When my husband and I first started canning more than 20 years ago, I picked up a copy of the Ball Blue book, and it became our canning Bible. When we got married, we gave the guests Bread and Butter Pickles as favors. The pickles came from our garden and the recipe from the Ball Blue Book. While I’ve picked up a few more canning books over the years, my dog-eared Ball Blue book is my go-to for recipes and answers to canning problems.
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When I was asked to review the 37th edition of the Ball Blue book, I gladly agreed. Our garden may be gone this year as we get ready to move, yet we still can and preserve food. The techniques and recipes in the Ball Blue book are not just for home gardeners. They’re for anyone who wants to eat garden-fresh flavor year-round without the extra chemicals found in processed food. They’re for anyone who wants to stretch their food as much as possible by making pickled watermelon rinds and canning stock. They’re for anyone who appreciates homemade strawberry jam filled with chunks of strawberries on freshly baked bread.
What’s in the 37th Edition of the Ball Blue Book?
Expanding more than 50% from the previous edition, the 37th Edition of the Ball Blue book has more than 75 new recipes. I found lots of tips for creating your own versions of the canning recipes, step by step basic canning instructions with pictures, and the most up to date information on canning.
Scanning through the recipes, I found our favorite grape jelly, cranberry conserve, and several sweet relishes. One chapter is devoted solely to tomatoes. While we’ve only canned meat stock, I was intrigued by the recipes for canning rabbit, squirrel, and game birds, perfect for families living off the land.
Every year, my husband insists on making jams and jellies to give to neighbors, friends, family, and coworkers. If you like to do the same, check out the Something Extra chapter. From Apple-Maple jam to Roasted Red Pepper spread to Blackberry Liqueur Sauce, each recipe is a small batch made specifically for half pint jars. While you could double these recipes when making them for gifts, it’s usually best not to since the recipe may not perform as expected.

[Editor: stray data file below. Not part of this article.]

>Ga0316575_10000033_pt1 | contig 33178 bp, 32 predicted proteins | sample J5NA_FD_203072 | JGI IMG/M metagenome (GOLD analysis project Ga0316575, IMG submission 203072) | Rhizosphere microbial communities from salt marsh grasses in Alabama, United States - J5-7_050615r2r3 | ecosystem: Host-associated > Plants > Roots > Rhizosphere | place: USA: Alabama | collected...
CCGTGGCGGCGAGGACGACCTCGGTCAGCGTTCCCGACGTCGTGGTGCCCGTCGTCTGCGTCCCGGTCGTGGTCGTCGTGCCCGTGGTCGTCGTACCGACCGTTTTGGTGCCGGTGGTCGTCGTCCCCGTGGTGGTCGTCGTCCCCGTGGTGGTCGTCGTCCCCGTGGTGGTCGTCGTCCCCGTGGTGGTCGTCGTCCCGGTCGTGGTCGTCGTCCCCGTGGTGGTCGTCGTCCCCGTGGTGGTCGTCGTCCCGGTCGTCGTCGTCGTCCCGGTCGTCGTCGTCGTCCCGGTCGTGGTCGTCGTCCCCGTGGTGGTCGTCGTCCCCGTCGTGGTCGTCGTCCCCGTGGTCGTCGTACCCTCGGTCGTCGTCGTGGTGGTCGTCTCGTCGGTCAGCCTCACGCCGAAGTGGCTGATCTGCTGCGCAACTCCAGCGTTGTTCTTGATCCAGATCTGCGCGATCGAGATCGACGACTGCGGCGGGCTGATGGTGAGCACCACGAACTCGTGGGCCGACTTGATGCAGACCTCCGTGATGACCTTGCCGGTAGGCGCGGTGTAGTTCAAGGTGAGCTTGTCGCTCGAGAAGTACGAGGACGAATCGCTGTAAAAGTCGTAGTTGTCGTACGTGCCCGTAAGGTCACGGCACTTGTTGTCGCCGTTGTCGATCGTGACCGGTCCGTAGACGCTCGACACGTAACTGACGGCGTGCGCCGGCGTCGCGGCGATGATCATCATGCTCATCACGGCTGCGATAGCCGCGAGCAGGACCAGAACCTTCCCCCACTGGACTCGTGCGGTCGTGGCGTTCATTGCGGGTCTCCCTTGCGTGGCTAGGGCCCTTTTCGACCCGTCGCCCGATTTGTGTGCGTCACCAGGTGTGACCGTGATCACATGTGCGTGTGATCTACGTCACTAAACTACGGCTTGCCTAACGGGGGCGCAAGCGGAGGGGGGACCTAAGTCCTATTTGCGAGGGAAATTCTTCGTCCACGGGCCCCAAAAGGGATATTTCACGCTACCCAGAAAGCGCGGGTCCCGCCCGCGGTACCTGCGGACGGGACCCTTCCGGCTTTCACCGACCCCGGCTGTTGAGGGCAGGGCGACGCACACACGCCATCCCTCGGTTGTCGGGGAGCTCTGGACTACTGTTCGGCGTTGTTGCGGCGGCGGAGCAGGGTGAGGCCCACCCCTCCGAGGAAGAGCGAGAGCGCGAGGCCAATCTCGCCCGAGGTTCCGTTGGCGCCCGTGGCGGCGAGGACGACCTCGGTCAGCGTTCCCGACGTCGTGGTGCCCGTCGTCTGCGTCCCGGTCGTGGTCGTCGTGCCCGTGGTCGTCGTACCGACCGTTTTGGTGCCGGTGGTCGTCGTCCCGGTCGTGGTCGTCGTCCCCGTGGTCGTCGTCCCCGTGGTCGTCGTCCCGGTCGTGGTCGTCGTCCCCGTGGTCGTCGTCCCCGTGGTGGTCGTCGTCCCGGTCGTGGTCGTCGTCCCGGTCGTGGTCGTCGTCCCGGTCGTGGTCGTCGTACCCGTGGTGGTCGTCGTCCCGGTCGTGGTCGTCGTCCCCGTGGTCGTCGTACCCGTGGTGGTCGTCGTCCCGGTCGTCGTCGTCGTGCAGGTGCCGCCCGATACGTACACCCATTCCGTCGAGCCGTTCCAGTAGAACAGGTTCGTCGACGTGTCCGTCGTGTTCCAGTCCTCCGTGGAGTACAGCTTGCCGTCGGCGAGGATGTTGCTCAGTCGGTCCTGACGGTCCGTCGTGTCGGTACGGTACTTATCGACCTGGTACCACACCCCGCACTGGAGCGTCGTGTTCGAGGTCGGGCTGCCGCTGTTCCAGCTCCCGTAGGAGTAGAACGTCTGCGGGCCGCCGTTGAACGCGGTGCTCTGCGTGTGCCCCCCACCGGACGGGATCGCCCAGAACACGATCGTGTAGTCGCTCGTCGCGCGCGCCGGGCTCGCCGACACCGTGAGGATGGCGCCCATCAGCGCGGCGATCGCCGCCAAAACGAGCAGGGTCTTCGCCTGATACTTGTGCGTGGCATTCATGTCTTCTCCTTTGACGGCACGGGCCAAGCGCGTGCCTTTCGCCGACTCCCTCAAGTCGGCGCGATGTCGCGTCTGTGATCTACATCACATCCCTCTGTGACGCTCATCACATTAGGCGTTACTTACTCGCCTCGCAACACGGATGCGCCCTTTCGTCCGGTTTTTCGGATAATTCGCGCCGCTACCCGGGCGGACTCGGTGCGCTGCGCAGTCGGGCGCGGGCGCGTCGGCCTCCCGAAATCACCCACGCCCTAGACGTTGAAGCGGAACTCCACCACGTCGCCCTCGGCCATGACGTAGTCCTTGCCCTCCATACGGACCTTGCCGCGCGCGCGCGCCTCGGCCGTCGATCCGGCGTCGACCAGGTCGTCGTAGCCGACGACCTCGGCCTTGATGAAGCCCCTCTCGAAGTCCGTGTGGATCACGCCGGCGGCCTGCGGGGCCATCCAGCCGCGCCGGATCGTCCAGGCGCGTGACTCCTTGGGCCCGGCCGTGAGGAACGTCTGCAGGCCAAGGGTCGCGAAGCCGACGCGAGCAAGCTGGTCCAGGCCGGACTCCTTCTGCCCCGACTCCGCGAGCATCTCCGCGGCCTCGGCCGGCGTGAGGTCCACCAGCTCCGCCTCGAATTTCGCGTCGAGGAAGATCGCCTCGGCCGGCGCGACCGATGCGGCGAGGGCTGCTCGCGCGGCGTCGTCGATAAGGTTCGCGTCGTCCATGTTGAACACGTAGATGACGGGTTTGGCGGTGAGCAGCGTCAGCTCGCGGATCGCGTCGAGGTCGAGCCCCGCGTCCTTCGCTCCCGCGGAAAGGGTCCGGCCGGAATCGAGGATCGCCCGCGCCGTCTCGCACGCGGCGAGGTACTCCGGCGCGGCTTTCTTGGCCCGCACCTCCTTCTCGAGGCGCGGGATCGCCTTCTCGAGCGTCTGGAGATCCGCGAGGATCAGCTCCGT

Canning Basics for Beginners
The most important part of the Ball Blue Book is the What You Need to Know section at the beginning of the book. Canning fresh food properly ensures that you keep your family safe and prevent their exposure to molds, yeasts, and bacteria that can make them sick. This section walks you through the fine details of following a canning recipe with tips like measuring headspace and removing air bubbles. Photographs are included to illustrate the points to ensure you know exactly what to do.
Not sure why your batch of jelly failed? Check the Problem Solver at the back of the Ball Blue Book. When you first start canning, you’ll find yourself referring to this section constantly. Mark it with a sticky note to make it easy to find when you need a fast answer.
Save Money with Freezing Food
I freeze food all the time. Since we’re a family of 7, we buy in bulk when we shop. Properly freezing food ensures that money we spend on food is not wasted. With our current situation of no garden this year, the freezing section is the most important part of the Ball Blue Book for me. I have all the information I need in 20 pages to freeze whatever I make for my family.
The Freezing section outlines the types of containers to use for freezing, along with information on freezer storage expectancy. Freezing extends the life of food, albeit frozen food does have a shelf life. If you want special recipes for the freezer, you’ll find them in this section. If you need to know how to prepare green beans and other vegetables for freezing, you’ll find it here.
Tip: When our harvest started, the amounts of vegetables I could pick was small. To ensure the freshness of the vegetables and create an easy side dish for my family, I would steam several vegetables and mix them together in quart freezer bags. Always lay the bag flat when you place it in the freezer. Once it’s frozen, stack the bags to maximize your storage.
At $13.59, the Ball Blue book is a bargain for a canning recipe book. This book has all the information you’ll need to get started on preserving food – canning, freezing, and dehydrating. The back has a home canning planning guide with information on the seasonal availability of fruits and vegetables and weight information. A beginner can go a long way with this book, and a veteran will appreciate having reference information in one place.
While I would have liked to see more photos in the book of the recipes, I know this would have added to the cost of the book. I’d much rather see the book remain below $15. I’d prefer to see a spiral bound edition of the book which could lay flat on the kitchen counter. I don’t want to see a Kindle version of the Ball Blue book. To me, one of the beauties of canning are the little tweaks in flavor we can give to recipes to make them our own. Those tweaks need to be written down on the recipes just like Grandma did. An Kindle version just isn’t the same.